The song sounds like a record being played backward, a sonic and symbolic rewind.
Upon its completion, hip-hop’s man of the present took a minute to reflect on his past.
Standing atop a small stage in the center of T-Mobile Arena, strings of lights dangling down from its edges like an illuminated weeping willow, Kendrick Lamar traveled down a memory lane strewn with potholes.
“Ever since I was a little boy, I’ve been wanting to share these thoughts with you,” he told the capacity crowd during the Vegas stop of his current “DAMN.” tour.
Lamar acknowledged as much after performing a portion of “LUST.,” his commentary on how success can turn one’s life into a “Groundhog Day” of redundant, empty pleasure seeking. The song unfolds in three verses, the first centered on a man mostly concerned with sex, riches and getting high, the second on a woman pursuing much the same and the third being Lamar himself.
The song is a marvel both lyrically and formally, in the way it’s constructed. To highlight the repetitive nature of the man’s life, Lamar repeats the first verse’s opening line — “Wake up in the mornin’, thinkin’ ’bout money, kick your feet up” — three times in short succession, later altering the line slightly to introduce the female character and then himself.
In doing so, he binds all three together. This makes Lamar seem less like a scold than a man who understands, on a personal level, the pull of that which he’s critiquing, giving his message far more resonance than mere finger wagging would.
Hip-hop has become increasingly polarized between money-minded, pill-popping Epicurean types who elevate the sensate pleasures above all — those are the ones you find ensconced at the top of the charts these days, for the most part — and guys like, say, J. Cole, who strives to be the music’s conscience and practically self-flagellates himself for past indulgences in shallower impulses.
Lamar dominates the vast middle ground between the two and thus owns hip-hop’s prime real estate.
His lyrics are among the most searching in hip-hop, full of thoughts that end in question marks when plenty of other rappers speak only in declarative sentences. Lamar does the same often enough — he’s got a quick trigger finger when it comes to putting other rappers on blast if they dare to deem themselves his peers — but he also directs some of his most cutting observations at himself.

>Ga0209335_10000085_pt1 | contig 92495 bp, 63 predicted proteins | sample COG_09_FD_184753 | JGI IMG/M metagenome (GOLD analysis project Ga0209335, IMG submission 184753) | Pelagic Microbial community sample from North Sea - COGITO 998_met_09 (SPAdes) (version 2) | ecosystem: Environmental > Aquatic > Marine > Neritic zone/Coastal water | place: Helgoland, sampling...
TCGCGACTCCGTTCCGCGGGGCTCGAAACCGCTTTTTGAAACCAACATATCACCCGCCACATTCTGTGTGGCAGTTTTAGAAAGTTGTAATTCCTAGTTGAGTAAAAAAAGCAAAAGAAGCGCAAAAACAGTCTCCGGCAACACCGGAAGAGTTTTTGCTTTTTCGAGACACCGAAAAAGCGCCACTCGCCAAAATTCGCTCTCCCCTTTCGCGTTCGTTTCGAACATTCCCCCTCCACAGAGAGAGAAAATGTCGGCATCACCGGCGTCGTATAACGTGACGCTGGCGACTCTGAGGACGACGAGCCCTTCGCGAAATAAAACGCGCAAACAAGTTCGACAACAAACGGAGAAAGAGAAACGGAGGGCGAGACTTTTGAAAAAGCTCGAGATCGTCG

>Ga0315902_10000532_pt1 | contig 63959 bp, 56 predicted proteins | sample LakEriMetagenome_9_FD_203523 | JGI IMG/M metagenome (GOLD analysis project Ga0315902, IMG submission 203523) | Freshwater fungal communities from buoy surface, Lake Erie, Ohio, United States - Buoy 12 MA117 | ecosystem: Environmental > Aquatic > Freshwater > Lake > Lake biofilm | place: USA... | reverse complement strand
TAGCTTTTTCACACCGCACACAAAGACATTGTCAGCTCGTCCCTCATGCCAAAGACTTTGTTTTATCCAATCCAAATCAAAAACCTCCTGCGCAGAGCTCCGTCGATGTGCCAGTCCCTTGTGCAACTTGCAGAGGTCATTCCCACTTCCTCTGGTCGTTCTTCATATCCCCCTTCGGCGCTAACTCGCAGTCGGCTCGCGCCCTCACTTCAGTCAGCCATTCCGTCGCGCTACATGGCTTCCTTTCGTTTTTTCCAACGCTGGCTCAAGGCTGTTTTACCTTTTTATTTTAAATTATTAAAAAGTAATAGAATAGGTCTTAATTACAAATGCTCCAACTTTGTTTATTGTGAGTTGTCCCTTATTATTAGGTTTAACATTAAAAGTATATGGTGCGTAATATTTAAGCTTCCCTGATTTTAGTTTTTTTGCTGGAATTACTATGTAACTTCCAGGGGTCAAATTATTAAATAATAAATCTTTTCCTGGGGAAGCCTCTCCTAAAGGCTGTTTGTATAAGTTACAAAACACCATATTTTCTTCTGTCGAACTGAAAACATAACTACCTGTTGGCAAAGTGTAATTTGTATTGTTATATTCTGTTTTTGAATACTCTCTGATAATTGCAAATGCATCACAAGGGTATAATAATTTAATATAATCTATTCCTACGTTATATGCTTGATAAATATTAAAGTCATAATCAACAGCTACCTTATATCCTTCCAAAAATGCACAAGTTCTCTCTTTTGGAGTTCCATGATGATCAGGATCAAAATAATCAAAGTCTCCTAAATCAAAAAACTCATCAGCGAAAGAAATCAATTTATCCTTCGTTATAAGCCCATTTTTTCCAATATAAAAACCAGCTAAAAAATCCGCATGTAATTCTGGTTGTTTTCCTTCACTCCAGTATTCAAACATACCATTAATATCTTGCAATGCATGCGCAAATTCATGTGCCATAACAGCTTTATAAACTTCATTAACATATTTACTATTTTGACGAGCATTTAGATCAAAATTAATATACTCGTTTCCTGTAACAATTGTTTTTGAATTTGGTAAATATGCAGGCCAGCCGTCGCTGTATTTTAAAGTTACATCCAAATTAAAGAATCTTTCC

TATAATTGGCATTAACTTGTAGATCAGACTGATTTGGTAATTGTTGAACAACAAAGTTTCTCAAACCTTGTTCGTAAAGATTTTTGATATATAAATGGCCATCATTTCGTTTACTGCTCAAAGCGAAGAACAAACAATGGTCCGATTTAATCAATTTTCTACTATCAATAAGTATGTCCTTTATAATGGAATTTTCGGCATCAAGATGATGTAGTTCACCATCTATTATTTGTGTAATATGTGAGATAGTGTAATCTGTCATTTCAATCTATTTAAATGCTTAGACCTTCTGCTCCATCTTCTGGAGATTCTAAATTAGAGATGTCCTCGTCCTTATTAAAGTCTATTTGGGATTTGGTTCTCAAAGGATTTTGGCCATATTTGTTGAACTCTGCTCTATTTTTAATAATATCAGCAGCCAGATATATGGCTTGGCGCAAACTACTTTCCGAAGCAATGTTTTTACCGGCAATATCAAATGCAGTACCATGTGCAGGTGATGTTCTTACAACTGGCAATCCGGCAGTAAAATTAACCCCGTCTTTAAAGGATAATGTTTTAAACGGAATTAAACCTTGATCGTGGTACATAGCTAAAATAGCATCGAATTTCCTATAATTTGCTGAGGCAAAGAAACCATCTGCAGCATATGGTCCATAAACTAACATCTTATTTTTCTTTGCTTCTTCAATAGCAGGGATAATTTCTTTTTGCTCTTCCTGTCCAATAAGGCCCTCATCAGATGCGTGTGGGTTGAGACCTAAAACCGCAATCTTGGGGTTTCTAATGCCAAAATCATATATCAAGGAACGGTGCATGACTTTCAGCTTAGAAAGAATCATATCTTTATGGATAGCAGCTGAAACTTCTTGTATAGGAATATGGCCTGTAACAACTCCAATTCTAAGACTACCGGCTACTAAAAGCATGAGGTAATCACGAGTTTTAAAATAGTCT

“Lovin’ me is complicated,” he acknowledged on “Alright,” elaborating as to why this is the case earlier in the evening during “PRIDE.”
“Now, in a perfect world, I probably won’t be insensitive / Cold as December, but never remember what winter did / I wouldn’t blame you for mistakes I made or the bed I laid / Seems like I point the finger just to make a point nowadays.”
Lamar gesticulated aplenty on Saturday night, his hands sometimes moving as fast as his tongue. His performance bore a kung-fu motif, from the vintage-looking karate flick interludes where Lamar warred with various combatants en route to enlightenment, to the sword-bearing ninjas who occasionally joined him onstage, beginning with a show-opening “DNA.”
It’s easy to discern why, as an MC, Lamar might feel some affinity for the martial arts: It’s a discipline where the mental and the physical are as intertwined as the threads in a knot of rope. Lamar has abundant physical gifts: Whether detonating funk atom bomb “King Kunta” or reciting his speed-of-sound rhymes on the remix of Future’s “Mask Off,” he’s a technician’s technician on the mic.
But he’s also among the music’s most thoughtful presences, perhaps the truest and most direct descendant of one of his idols, Tupac Shakur, in terms of mixing intellect and emotion with toughness and commercial appeal, a position that Lamar himself acknowledges on his contributions to Future’s aforementioned smash hit.
“How y’all let a conscious (rapper) go commercial / While only makin’ conscious albums? / How y’all let the braids on TV? / How y’all let the hood at the table? / Now y’all don’t even know how to rate him.”
That last line’s a little dubious: Plenty of fans and critics alike would argue that Lamar is the greatest MC in the game right now, and he knows it.
Lamar takes this position seriously, and he carried himself like it on Saturday, giving himself fully to the heart-palpitating urgency of the one-two punch of “XXX.” and “m.A.A.d city,” then changing pace completely during the reflective couplet of “PRIDE.” and “LOVE.,” which followed.
The rapt audience seemed to realize they were witnessing something special, attempting to reciprocate the energy that Lamar exuded — a tall order.
But during “HUMBLE.,” they stood on their feet and came close, singing the song in unison.
“Sit down, be humble,” they bellowed when the chorus came around.
Few seats were taken.
Contact Jason Bracelin at firstname.lastname@example.org or 702-383-0476. Follow @JasonBracelin on Twitter.
Who: Kendrick Lamar
Where: T-Mobile Arena